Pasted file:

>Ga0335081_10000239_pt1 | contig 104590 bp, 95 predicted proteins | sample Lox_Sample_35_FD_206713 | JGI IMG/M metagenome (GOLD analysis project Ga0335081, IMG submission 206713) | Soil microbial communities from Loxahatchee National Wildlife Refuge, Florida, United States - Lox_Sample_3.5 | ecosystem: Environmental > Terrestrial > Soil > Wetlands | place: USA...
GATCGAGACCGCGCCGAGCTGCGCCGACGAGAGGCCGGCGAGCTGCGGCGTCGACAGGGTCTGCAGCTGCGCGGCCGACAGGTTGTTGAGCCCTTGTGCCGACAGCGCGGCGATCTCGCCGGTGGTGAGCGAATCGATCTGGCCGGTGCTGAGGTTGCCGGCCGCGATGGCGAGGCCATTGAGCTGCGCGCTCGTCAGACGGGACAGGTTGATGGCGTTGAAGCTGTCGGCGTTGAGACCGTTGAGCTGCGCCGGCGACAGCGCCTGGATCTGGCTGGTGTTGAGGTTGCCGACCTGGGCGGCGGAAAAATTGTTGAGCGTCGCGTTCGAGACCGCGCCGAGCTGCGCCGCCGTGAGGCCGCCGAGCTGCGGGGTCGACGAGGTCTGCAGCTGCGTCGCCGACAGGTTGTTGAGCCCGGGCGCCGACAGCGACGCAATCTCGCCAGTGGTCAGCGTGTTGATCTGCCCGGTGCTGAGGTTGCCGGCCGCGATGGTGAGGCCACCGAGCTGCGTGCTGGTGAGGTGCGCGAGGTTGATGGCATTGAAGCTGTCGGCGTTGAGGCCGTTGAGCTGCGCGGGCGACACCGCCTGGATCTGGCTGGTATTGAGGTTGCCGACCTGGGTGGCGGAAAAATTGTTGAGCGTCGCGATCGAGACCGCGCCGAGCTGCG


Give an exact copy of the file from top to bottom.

>Ga0335081_10000239_pt1 | contig 104590 bp, 95 predicted proteins | sample Lox_Sample_35_FD_206713 | JGI IMG/M metagenome (GOLD analysis project Ga0335081, IMG submission 206713) | Soil microbial communities from Loxahatchee National Wildlife Refuge, Florida, United States - Lox_Sample_3.5 | ecosystem: Environmental > Terrestrial > Soil > Wetlands | place: USA...
GATCGAGACCGCGCCGAGCTGCGCCGACGAGAGGCCGGCGAGCTGCGGCGTCGACAGGGTCTGCAGCTGCGCGGCCGACAGGTTGTTGAGCCCTTGTGCCGACAGCGCGGCGATCTCGCCGGTGGTGAGCGAATCGATCTGGCCGGTGCTGAGGTTGCCGGCCGCGATGGCGAGGCCATTGAGCTGCGCGCTCGTCAGACGGGACAGGTTGATGGCGTTGAAGCTGTCGGCGTTGAGACCGTTGAGCTGCGCCGGCGACAGCGCCTGGATCTGGCTGGTGTTGAGGTTGCCGACCTGGGCGGCGGAAAAATTGTTGAGCGTCGCGTTCGAGACCGCGCCGAGCTGCGCCGCCGTGAGGCCGCCGAGCTGCGGGGTCGACGAGGTCTGCAGCTGCGTCGCCGACAGGTTGTTGAGCCCGGGCGCCGACAGCGACGCAATCTCGCCAGTGGTCAGCGTGTTGATCTGCCCGGTGCTGAGGTTGCCGGCCGCGATGGTGAGGCCACCGAGCTGCGTGCTGGTGAGGTGCGCGAGGTTGATGGCATTGAAGCTGTCGGCGTTGAGGCCGTTGAGCTGCGCGGGCGACACCGCCTGGATCTGGCTGGTATTGAGGTTGCCGACCTGGGTGGCGGAAAAATTGTTGAGCGTCGCGATCGAGACCGCGCCGAGCTGCG